No, Obama didn’t hand out a get-out-of-deportation-free card
By Suzy Khimm,
President Obama’s decision to grant deportation relief to young illegal immigrants has been portrayed by both supporters and opponents as a radical break from the status quo. In reality, it’s an extension of what Obama has been doing for an entire year: using the executive branch to discourage the deportation of certain illegal immigrants that the administration has deemed a lower priority — including students who came to the United States as young children. Charles Dharapak AP
Last June, Obama’s immigration chief, John Morton, issued a memo instructing federal immigration agents, lawyers and others to make the deportation of certain classes of immigrants — particularly those who had strong ties to the United States — a lower priority. The memo instructed officials to use new criteria to decide which deportation cases to pursue and which ones to lay aside for the time being.
Such “prosecutorial discretion” is exercised on a case-by-case basis. In other words, it isn’t a get-out-of-deportation-free card, but it effectively makes the deportation of certain immigrants less likely by deferring action.
Obama’s new policy is an extension and expansion of what has been happening under Morton’s memo, essentially prioritizing a subset of immigrants who were already covered by last year’s policy shift. The 2011 memo extended potential deportation relief to a huge swath of immigrants: the elderly, caretakers of the disabled, college graduates or students, and those who’ve made “contributions to the community.” Since then, nearly 300,000 deportation cases have been reviewed using the new criteria, and about 7 percent of them — totaling more than 20,000 — were indefinitely removed from the docket.
The administration’s latest policy singles out certain members of this group for additional protection and opportunities: young college students who came to the United States illegally as children. These immigrants will have their deportation cases deferred for two years, “subject to renewal,” according to the White House memo. They, of course, are the immigrants who’ve been the poster children of the DREAM Act. Like other immigrants whose cases have been deferred, they don’t receive lawful immigration status.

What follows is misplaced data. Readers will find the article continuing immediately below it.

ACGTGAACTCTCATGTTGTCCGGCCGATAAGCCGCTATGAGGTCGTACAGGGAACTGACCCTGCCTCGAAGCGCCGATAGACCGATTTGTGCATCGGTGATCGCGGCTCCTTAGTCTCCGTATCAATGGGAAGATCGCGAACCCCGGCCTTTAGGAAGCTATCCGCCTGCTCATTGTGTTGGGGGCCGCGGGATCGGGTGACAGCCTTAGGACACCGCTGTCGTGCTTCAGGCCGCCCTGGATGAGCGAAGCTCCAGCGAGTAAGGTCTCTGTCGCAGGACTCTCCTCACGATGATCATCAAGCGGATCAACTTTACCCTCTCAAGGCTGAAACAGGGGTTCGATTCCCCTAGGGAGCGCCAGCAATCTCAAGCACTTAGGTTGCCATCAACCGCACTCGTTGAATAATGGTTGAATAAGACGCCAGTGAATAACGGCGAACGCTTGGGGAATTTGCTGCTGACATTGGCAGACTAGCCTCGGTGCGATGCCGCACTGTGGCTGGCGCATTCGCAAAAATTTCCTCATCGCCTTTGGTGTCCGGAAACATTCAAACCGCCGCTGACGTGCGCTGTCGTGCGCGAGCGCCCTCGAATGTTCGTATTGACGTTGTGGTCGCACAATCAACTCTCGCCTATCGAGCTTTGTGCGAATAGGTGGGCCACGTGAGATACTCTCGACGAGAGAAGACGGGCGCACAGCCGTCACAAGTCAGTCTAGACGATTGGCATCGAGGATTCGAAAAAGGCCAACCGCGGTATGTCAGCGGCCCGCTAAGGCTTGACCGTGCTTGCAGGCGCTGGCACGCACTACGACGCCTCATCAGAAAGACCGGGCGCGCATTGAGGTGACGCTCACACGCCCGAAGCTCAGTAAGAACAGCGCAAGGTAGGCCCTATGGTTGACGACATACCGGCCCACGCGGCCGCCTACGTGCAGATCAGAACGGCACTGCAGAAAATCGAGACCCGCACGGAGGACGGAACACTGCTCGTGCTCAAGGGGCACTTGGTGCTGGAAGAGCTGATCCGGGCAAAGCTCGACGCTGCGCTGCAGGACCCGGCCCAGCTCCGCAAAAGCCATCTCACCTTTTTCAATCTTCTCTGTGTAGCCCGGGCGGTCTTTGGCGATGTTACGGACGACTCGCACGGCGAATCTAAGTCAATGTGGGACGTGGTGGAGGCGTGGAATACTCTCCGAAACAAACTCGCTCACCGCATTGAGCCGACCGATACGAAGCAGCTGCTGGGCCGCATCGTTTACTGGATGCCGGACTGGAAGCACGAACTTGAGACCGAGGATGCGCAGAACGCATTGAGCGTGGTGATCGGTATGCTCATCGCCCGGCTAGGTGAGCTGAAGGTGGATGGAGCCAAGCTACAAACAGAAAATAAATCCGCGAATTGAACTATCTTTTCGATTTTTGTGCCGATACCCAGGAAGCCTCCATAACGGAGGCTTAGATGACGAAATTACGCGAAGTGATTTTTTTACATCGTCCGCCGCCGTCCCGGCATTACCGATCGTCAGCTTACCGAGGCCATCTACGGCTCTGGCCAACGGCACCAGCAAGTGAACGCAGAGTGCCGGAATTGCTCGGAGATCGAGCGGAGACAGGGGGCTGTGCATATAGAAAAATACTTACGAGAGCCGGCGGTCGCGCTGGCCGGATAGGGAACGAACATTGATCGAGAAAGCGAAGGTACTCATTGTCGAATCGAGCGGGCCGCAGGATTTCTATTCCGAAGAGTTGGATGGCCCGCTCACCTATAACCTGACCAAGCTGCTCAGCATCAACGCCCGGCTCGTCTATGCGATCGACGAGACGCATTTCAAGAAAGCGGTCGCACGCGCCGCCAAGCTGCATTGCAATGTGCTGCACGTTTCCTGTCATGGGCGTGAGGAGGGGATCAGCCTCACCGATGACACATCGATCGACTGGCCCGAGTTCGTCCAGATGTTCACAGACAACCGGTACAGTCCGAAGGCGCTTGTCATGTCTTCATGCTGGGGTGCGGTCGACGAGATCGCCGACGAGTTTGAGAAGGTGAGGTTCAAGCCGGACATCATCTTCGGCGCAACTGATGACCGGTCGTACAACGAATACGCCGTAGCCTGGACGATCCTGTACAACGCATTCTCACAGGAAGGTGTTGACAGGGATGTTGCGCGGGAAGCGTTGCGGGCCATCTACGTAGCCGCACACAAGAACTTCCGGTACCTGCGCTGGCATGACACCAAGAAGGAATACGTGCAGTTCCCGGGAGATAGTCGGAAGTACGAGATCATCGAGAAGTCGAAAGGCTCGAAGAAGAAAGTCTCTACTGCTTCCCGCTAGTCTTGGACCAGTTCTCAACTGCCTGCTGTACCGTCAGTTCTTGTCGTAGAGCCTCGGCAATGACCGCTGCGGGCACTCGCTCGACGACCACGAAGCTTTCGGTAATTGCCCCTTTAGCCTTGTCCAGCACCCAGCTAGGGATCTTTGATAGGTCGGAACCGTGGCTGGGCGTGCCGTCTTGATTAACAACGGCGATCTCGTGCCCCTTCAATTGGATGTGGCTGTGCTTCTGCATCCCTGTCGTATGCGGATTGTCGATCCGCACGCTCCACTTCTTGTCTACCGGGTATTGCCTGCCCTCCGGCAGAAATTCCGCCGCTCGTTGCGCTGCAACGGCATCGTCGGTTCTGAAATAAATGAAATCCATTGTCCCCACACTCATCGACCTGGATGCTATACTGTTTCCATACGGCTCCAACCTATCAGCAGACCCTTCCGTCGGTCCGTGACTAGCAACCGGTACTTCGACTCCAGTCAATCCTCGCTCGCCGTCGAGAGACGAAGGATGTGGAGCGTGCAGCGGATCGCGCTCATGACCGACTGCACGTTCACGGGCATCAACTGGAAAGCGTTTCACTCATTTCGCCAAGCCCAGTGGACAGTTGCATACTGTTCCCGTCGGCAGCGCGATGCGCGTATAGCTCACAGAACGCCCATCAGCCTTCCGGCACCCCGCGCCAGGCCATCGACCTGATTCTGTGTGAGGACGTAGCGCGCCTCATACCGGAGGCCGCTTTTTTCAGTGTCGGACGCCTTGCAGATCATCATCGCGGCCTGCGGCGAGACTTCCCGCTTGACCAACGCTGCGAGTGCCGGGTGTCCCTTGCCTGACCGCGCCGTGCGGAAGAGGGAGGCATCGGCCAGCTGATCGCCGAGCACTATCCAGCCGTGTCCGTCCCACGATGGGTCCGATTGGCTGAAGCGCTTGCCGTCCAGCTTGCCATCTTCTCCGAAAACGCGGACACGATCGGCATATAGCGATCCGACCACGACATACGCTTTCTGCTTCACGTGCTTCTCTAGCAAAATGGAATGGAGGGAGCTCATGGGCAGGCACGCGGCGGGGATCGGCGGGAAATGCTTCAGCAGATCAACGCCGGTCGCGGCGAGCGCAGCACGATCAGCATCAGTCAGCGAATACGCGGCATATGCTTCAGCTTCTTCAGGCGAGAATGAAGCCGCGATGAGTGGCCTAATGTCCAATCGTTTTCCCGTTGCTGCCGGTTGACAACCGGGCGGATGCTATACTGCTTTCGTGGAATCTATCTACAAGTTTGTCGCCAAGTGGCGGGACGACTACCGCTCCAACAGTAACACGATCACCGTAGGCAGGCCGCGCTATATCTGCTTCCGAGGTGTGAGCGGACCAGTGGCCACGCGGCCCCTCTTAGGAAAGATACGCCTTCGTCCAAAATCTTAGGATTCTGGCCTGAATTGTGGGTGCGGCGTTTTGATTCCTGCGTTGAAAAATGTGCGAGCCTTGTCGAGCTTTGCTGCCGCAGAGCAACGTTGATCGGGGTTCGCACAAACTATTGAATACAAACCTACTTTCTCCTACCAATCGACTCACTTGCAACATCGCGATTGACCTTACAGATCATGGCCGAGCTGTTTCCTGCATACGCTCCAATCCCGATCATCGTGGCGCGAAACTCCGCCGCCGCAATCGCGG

That said, there are some significant differences between last year’s memo and the White House’s announcement today. First, today’s memo sets policy for the entire Department of Homeland Security, not just Morton’s Immigration and Customs Enforcement agency. Despite last year’s memo, Mary Giovagnoli, director of the Immigration Policy Center, said many DREAM youth still faced deportation as cases were backlogged.
“They were really dealing with a huge population of undocumented youth,” Giovagnoli said. “The process they put in place simply wasn’t going to be adequate to address that.”
The White House’s new policy should make the use of prosecutorial discretion “more robust because of the clarity of guidance out there,” she said.
What’s more, the policy change allows young immigrants whose deportation cases have been deferred to apply for work authorization. Previously, only immigrants who were “widows and orphans” were invited to apply for such work permits, according to Giovagnoli. Now immigrant students whose deportation cases have been deferred will be offered the same opportunity.
There is no official path to citizenship, but indirectly, it could help illegal immigrants in their case for a green card.
“Deferred action is a temporary status that gives you the chance to work, go to school, etc. So in some cases, it might allow you to acquire the skills that might qualify you for an employment green card or might buy you the time until another category you are waiting for becomes available,” Giovagnoli explained.